A U.S. Appeals Court has served notice to the nation’s organized labor leaders that full financial disclosure is not an option, but a necessity. But in rendering its two decisions on May 31 it appeared to be sending mixed signals. In AFL-CIO v. Chao, by a 3-0 margin, the U.S. Court of Appeals, District of Columbia Circuit, upheld a set of regulations the Department of Labor had unveiled a little over two years ago that required unions to spell out in greater detail how they spend their money. The AFL-CIO had challenged the new rule, claiming that the new reporting requirements created an undue burden on unions and that Labor Secretary Elaine Chao lacked the authority to expand the existing requirements. But the circuit court rejected these claims, arguing that since union expenditures are derived from worker dues, workers have the right to see, as much as possible, where … Read More ➡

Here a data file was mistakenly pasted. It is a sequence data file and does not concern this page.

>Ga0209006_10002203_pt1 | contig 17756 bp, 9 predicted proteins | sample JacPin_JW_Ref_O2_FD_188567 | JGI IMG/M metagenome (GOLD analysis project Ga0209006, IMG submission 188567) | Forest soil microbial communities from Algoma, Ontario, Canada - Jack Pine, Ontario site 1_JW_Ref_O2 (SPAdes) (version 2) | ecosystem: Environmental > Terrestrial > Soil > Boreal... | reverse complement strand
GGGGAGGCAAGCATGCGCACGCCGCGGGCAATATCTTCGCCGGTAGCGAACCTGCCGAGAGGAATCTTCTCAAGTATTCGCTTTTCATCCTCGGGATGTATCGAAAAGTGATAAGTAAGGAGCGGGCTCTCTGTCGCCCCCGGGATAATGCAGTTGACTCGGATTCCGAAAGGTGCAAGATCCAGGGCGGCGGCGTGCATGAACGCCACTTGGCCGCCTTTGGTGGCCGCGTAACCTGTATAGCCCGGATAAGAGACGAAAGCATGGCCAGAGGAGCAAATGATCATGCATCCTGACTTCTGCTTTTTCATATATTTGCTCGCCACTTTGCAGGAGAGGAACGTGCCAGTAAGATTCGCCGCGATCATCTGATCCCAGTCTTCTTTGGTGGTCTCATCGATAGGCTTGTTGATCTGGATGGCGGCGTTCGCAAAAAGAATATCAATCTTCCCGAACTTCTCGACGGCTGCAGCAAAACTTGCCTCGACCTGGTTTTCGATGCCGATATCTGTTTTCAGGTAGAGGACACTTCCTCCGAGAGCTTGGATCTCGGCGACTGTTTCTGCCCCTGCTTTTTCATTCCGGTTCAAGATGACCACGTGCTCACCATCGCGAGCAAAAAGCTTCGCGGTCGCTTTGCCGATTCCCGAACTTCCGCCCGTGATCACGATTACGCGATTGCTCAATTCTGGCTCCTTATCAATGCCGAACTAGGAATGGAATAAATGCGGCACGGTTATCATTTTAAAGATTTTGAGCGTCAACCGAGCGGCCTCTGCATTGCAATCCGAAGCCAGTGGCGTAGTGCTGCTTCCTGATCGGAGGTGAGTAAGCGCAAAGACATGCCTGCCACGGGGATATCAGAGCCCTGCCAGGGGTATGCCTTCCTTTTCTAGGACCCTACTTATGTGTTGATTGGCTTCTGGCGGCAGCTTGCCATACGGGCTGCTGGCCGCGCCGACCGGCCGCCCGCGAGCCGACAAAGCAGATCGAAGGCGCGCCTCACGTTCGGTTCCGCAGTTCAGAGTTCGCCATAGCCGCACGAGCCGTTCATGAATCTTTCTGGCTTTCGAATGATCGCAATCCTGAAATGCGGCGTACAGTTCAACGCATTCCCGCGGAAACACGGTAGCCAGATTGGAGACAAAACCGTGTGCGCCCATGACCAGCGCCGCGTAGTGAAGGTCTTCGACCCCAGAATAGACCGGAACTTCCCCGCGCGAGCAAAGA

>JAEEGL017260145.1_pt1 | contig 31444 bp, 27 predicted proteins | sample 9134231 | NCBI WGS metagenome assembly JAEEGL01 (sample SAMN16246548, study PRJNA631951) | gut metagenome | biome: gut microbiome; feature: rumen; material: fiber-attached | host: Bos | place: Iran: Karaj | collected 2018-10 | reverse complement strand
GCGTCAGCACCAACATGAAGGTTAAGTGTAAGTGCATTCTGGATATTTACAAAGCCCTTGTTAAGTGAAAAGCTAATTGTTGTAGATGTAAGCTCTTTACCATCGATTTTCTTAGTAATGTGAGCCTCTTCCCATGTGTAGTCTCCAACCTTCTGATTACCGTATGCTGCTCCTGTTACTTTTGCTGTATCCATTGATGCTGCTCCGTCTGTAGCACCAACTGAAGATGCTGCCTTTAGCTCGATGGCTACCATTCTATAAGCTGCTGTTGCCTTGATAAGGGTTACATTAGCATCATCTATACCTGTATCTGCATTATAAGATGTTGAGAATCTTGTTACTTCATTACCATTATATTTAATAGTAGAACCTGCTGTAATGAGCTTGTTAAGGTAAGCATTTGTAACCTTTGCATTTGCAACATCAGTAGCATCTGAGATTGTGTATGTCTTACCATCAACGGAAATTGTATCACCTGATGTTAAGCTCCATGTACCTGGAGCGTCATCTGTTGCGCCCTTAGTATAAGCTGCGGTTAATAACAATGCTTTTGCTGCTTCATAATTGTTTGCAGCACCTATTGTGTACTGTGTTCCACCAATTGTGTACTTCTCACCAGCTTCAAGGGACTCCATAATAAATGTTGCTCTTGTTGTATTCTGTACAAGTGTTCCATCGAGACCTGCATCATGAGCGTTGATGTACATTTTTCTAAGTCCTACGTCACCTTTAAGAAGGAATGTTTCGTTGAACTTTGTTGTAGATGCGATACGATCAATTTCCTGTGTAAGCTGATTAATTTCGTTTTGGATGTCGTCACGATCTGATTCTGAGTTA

Nobody doubted Primo Cassarino’s street credibility. A hardcore soldier with the Gambino crime family, he was an enforcer for shipping docks boss Anthony “Sonny” Ciccone. Cassarino was so fearless that not long ago he’d been convicted for shaking down tough-guy action-film star Steven Seagal. But in the wake of a two-year probe by the Waterfront Commission, he’s been telling federal and state agents what he knows. That knowledge may be enough to take down the top brass of Local 1814 of the International Longshoremen’s Association (ILA) – and some key associates.
Investigators this decade have been focusing their energies on the Staten Island docks, which like those in nearby Brooklyn, long have been Gambino-controlled. Cassarino last August received an 11-year, three-month federal prison sentence for his role in the operation. Ciccone, Gambino boss Peter Gotti (brother of late boss John Gotti), and several other Gambino figures also were convicted. … Read More ➡